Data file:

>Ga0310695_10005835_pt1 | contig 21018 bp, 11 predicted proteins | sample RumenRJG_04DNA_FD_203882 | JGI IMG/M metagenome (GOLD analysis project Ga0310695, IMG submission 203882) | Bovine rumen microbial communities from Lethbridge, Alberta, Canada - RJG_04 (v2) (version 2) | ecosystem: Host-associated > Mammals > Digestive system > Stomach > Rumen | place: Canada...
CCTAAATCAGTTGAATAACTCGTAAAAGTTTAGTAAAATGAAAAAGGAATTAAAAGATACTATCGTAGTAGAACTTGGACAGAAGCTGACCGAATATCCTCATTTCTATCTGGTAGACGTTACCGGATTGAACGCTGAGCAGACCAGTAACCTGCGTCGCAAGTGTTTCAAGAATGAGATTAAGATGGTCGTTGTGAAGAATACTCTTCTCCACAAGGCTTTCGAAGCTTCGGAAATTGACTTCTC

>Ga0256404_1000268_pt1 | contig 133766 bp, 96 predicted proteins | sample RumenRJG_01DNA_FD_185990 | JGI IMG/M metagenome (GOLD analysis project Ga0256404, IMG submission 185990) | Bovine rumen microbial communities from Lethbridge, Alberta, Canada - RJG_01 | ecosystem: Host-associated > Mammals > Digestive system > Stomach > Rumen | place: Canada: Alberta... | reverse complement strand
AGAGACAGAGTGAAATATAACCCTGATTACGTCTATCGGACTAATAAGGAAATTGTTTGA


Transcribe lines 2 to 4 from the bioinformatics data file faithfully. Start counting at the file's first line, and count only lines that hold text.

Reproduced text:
CCTAAATCAGTTGAATAACTCGTAAAAGTTTAGTAAAATGAAAAAGGAATTAAAAGATACTATCGTAGTAGAACTTGGACAGAAGCTGACCGAATATCCTCATTTCTATCTGGTAGACGTTACCGGATTGAACGCTGAGCAGACCAGTAACCTGCGTCGCAAGTGTTTCAAGAATGAGATTAAGATGGTCGTTGTGAAGAATACTCTTCTCCACAAGGCTTTCGAAGCTTCGGAAATTGACTTCTC

>Ga0256404_1000268_pt1 | contig 133766 bp, 96 predicted proteins | sample RumenRJG_01DNA_FD_185990 | JGI IMG/M metagenome (GOLD analysis project Ga0256404, IMG submission 185990) | Bovine rumen microbial communities from Lethbridge, Alberta, Canada - RJG_01 | ecosystem: Host-associated > Mammals > Digestive system > Stomach > Rumen | place: Canada: Alberta... | reverse complement strand
AGAGACAGAGTGAAATATAACCCTGATTACGTCTATCGGACTAATAAGGAAATTGTTTGA